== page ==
Internet use has exploded in the past few decades in practically every country around the world. Internet use can sometimes be used as a metric for measuring a country’s economic, social, and/or technological advancement. Higher internet use means greater social connectivity, allows for the expansion of commercial markets, and often leads to new technologies. In this visualization, my aim to show the rate at which every country in the world’s internet use has changed since the year 2000, and to highlight the countries that currently have the highest percentage of their population using the internet.
Presenting this data in a visual format proved to be quite challenging. The first challenge was deciding which type of visualization to use. Since my goal was to show changes over time, I ultimately decided that a line chart was the best way to accomplish this. However, a line chart with 100+ lines looked cluttered and confusing, so I looked for other visualization samples that dealt with a similar problem.
I came across this visualization, showing homicide rates by country over the past 3 decades. As seen below, the creator of this visualization used a filter in the right-hand margin that allowed the user to see one country at a time, removing the clutter of other countries. I thought this was a great solution to the challenge I was facing, so I implemented a similar function on my visualization.
Rather than implementing a filter into my visualization, I decided to use a feature called a highlighter. Where filters completely remove all other data on the chart except for the data that’s been selected, a highlighter simply “dims” all of the data on the chart (pictured below). I thought this created a more visually appealing chart than the filter, but still accomplished the same goal.
The data from my project came from the United Nations database. The data was in a normalized format, so I didn’t have to use any data cleaning software before I began the process of creating the visualization. The visualization was created using Tableau Public.
I began creating my visualization by first downloading the dataset in a CSV format (pictured below). Fortunately, the dataset was already normalized, meaning that each column represented a variable, and each row represented an instance. This was helpful because I did not have to spend time re-structuring the data, and could instead begin the visualization process right away.
I connected my dataset to Tableau Public and started designing a visualization that would most effectively communicate my conclusions from the dataset. I decided to use a line chart, as it was the best way to show changes in a variable over time. Once the chart was generated, I used a gradient color scheme for the lines, where the color becomes darker as internet use increases. I felt that the color scheme further emphasized my conclusion – that internet use has generally been increasing in every country around the world over time – and allowed the user to come to the same conclusion at a glance.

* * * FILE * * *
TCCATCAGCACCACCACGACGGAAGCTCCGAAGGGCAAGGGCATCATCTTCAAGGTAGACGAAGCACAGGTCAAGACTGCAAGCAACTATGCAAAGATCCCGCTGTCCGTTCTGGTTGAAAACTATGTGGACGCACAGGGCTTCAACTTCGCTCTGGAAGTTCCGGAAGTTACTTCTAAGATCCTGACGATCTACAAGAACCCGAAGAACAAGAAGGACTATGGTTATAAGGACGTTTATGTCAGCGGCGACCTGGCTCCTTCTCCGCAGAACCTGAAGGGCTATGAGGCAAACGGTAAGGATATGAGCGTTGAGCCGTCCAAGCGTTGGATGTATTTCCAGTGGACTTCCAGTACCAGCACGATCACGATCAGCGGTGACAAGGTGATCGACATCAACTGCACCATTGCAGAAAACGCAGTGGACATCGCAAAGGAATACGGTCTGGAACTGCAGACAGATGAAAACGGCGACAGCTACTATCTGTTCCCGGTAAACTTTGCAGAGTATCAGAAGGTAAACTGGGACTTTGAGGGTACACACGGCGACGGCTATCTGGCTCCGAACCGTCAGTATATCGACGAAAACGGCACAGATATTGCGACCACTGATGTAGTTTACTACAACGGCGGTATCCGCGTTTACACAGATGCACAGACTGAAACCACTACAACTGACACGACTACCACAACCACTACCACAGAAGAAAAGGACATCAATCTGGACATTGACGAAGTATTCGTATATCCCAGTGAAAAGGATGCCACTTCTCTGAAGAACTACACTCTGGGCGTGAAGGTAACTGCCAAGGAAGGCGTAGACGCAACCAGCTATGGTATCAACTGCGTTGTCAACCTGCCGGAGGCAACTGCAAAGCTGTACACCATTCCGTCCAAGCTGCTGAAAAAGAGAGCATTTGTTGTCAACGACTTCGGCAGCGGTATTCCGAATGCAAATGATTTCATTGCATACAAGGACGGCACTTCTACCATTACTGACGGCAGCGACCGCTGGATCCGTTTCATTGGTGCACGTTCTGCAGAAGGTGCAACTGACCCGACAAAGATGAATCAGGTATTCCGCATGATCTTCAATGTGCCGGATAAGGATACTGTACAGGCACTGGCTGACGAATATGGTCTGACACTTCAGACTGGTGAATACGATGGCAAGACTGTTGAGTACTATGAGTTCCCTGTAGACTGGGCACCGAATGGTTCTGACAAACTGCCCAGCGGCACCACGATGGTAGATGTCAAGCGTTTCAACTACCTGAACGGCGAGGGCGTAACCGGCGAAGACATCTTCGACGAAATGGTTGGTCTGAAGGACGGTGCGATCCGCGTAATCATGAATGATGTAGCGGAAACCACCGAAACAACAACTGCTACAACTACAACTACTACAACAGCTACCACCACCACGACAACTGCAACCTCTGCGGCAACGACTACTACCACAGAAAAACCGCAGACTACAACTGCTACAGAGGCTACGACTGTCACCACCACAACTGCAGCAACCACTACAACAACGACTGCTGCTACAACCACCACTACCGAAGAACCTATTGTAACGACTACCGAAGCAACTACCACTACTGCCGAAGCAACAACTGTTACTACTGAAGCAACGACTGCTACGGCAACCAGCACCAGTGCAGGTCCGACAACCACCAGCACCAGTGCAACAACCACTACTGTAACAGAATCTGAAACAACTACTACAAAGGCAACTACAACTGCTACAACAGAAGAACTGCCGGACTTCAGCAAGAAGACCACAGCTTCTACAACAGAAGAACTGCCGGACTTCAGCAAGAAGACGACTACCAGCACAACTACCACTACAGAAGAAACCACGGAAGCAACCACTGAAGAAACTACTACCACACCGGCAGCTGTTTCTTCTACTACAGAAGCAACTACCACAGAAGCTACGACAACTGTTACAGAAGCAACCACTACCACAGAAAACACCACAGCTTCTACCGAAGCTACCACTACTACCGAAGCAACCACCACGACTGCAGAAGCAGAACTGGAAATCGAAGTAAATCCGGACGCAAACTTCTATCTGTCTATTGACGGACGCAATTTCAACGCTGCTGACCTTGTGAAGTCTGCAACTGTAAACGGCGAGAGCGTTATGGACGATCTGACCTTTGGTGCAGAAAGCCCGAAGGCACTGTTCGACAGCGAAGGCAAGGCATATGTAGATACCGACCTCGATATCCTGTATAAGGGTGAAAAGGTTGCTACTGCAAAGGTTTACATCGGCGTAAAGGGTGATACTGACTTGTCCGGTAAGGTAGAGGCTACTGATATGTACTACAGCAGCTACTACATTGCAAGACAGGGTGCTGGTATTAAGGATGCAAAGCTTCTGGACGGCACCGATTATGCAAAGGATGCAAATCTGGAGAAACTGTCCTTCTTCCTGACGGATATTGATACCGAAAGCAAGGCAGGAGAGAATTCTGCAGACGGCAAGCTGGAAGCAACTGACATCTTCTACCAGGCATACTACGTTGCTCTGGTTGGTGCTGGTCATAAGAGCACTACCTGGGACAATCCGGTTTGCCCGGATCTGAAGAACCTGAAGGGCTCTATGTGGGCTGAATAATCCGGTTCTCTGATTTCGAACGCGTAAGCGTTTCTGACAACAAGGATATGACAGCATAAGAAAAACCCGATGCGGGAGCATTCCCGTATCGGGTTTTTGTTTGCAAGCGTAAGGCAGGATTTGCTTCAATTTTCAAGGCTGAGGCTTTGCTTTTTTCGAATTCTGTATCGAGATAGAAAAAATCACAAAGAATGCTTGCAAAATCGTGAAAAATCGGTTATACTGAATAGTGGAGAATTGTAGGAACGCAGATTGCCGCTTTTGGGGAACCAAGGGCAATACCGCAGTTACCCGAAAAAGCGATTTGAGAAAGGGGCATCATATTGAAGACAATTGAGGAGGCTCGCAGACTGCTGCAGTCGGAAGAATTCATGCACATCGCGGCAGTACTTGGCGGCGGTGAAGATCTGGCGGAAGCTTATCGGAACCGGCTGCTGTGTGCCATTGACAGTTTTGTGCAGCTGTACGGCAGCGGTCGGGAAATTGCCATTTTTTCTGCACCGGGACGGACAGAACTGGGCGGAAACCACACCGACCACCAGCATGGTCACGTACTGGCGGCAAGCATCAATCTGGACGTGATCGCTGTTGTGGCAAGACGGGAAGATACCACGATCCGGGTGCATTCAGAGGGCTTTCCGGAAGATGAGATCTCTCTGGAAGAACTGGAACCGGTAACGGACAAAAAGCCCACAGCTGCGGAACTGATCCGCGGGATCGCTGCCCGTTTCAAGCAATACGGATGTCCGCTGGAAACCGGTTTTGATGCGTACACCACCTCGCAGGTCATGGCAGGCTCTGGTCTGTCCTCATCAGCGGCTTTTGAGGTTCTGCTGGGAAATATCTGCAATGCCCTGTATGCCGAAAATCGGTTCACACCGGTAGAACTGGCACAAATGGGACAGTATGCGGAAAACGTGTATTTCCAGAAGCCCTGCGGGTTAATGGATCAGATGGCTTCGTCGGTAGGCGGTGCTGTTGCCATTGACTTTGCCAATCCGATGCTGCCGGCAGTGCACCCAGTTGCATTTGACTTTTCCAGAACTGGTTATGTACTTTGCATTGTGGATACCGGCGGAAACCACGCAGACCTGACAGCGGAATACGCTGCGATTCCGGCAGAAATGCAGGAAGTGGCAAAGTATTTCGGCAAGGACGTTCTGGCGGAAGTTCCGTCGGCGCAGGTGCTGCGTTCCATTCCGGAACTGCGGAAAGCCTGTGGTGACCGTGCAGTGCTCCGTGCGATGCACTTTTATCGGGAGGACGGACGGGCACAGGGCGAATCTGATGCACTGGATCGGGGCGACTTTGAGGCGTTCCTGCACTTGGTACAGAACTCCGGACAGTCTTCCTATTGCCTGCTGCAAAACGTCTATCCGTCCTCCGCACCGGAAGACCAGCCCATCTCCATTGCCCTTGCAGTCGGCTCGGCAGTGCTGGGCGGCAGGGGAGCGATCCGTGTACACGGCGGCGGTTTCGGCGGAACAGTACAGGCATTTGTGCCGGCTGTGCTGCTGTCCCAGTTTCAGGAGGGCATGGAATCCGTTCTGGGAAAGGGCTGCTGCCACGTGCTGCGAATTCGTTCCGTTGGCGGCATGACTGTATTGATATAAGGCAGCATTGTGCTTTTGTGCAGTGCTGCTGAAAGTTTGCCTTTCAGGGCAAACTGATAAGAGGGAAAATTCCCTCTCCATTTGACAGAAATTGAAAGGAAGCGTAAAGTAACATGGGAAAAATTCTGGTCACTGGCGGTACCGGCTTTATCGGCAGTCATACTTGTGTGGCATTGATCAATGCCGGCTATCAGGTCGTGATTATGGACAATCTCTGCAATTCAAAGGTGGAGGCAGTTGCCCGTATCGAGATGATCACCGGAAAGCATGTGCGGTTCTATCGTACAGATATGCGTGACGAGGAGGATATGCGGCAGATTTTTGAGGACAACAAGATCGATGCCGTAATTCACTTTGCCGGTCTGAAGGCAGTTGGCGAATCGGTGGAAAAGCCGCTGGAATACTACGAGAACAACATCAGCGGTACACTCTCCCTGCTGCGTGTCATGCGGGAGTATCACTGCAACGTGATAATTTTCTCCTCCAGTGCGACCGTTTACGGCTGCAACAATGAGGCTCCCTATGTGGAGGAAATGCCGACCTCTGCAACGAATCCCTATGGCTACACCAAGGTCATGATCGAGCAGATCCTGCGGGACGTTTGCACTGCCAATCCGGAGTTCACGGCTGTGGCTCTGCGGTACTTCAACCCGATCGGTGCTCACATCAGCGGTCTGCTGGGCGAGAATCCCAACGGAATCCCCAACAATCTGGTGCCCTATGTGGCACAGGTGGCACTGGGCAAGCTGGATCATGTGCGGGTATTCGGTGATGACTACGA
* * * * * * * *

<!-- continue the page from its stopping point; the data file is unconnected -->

Once the line chart was completed, I wanted to experiment with creating a dashboard in Tableau. Dashboards allow for multiple visualizations to be displayed on one page, and allow for them to be connected in some ways. I thought that a map would be a great compliment to the line chart, so I created one using the same dataset. To do this, I just used the variables “country” and “value” (indicating internet use”), and the result was a map of the world showing internet in each country. I decided to use the same color gradient scheme as my line chart for consistency, so that the darker colored countries indicated higher internet use.
I was able to connect the two visualizations using the highlighter function. In other words, when the user highlights a country in the line chart, the same country is highlighted on the map. Conversely, when a user clicks a country on the map, the data from that same country is then highlighted on the line chart. I felt that this was a good way to add another layer of information to the visualization – allowing users to connect the data from a selected country to its physical location on a map. A picture of my dashboard can be seen below, and the entire interactive visualization can be viewed here.
Overall, I’m satisfied with the outcome of the project. I believe that the two visualizations on the dashboard allow the user to easily see the trends in the data, and to isolate exactly which country they might be interested in. In the future, it would be interesting to do a similar project using a dataset with more variables. Since this dataset only had variables for country, year, and internet use, there weren’t many options for visualizations outside of what I created. Having more variables would allow me to create more graphs/charts showing different variables and perhaps connect them in more interesting ways.